Retroviral protein P15E and tumorigenesis. Expression is neither required nor sufficient for tumor development.
Murine tumor cells frequently express retroviral protein p15E, a protein with antiinflammatory activity. This has led to the hypothesis that p15E expression allows nascent tumor cells to escape host immunologic defenses. To evaluate the role of p15E expression in tumorigenesis, NIH3T3 cells transformed by various oncogenes and BALB/c lines transformed by carcinogens or SV40 were examined for p15E expression and tumorigenicity. All of the NIH3T3 transformants and most of the BALB/c transformants did not express p15E, indicating that transformation per se does not inevitably induce the expression of p15E. Although not expressing p15E, some of these transformants were capable of forming tumors in immune competent hosts, indicating that p15E is not universally required for tumor growth. Four of the transformed cell lines negative for p15E expression and deficient in tumor-forming capacity were transfected with a gene coding for Moloney retroviral p15E. Despite the expression of p15E, there was no augmentation of their tumorigenic capacity, showing that p15E is not sufficient to ensure tumor formation by a transformed cell. These results argue against a general role for retroviral p15E expression in tumorigenesis.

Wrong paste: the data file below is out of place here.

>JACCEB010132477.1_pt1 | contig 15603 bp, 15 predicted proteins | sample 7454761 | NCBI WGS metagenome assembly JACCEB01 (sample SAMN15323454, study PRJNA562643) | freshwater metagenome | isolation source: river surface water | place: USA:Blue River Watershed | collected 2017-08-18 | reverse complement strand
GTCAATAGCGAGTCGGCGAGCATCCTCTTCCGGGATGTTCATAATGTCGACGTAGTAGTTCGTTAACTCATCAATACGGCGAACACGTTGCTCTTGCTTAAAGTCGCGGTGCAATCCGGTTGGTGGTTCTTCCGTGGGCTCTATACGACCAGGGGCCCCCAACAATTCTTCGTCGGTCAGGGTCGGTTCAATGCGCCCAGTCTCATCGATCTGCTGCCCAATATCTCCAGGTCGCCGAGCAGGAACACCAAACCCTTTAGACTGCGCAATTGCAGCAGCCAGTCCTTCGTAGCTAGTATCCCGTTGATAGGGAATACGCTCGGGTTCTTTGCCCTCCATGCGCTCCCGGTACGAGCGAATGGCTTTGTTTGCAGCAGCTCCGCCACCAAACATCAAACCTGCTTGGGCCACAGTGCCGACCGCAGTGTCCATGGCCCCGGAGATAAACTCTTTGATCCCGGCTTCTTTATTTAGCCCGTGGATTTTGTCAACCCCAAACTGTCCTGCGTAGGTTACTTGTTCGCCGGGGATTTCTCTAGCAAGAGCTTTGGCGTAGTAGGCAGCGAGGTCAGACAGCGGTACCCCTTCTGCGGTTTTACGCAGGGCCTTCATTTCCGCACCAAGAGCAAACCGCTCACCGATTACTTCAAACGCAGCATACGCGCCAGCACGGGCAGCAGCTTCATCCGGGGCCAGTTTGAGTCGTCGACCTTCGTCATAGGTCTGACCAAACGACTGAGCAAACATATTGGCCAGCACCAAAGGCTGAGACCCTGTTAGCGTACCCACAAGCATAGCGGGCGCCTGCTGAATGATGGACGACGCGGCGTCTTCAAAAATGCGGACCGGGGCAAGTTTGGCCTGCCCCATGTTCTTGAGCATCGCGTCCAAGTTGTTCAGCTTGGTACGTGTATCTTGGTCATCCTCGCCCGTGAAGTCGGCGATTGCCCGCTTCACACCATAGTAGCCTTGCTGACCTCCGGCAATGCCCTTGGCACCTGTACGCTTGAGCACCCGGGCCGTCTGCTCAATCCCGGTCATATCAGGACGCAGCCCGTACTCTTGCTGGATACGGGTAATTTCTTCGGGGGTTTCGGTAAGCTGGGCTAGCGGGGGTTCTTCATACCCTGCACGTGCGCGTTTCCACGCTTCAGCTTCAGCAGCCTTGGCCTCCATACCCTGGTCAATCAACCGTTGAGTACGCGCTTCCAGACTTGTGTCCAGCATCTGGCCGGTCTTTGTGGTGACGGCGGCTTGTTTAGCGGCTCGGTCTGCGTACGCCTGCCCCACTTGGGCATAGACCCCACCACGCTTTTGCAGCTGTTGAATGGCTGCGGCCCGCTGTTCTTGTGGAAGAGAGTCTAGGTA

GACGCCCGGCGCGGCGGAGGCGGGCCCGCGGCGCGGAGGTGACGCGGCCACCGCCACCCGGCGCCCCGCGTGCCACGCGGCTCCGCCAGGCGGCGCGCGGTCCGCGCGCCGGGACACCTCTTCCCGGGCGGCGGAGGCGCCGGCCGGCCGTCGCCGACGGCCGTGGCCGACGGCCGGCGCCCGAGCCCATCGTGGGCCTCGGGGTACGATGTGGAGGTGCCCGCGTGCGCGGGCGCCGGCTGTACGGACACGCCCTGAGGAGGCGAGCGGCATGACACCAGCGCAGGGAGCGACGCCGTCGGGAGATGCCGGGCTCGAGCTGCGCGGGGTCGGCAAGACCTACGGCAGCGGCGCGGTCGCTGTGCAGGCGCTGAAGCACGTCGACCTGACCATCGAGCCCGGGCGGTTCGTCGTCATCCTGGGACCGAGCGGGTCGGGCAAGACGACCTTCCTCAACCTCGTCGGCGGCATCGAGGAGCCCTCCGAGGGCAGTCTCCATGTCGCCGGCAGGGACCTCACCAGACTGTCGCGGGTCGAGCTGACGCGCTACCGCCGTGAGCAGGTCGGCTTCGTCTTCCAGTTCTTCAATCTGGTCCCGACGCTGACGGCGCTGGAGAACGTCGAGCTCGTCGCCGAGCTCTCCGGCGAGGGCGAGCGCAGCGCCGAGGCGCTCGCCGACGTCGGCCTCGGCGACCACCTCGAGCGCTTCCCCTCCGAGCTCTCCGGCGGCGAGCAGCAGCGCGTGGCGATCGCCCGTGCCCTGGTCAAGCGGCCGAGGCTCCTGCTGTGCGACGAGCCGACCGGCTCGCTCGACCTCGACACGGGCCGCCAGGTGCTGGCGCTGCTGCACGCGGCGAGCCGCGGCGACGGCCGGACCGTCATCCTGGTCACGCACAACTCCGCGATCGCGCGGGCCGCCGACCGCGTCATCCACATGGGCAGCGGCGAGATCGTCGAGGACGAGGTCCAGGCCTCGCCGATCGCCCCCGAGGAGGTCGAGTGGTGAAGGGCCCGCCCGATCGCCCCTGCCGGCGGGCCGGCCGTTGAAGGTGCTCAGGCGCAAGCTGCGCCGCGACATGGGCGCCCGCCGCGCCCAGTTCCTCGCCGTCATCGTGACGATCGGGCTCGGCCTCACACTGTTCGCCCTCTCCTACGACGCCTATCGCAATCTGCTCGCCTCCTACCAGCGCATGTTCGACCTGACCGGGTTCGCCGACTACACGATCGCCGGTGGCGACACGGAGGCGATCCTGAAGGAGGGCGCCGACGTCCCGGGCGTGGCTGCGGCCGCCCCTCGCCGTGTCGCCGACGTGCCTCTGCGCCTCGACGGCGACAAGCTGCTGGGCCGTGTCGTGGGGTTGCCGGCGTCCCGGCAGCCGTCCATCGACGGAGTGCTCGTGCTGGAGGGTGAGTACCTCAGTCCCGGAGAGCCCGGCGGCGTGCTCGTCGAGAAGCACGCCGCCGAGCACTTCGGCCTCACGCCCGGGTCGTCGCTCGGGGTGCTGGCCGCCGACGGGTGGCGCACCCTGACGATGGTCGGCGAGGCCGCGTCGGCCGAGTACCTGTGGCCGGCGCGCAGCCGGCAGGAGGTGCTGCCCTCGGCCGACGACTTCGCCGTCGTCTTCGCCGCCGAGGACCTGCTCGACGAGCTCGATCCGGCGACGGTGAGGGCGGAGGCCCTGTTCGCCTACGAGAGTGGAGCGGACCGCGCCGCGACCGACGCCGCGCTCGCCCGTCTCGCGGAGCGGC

Schmidt, DM; Snyderman, R
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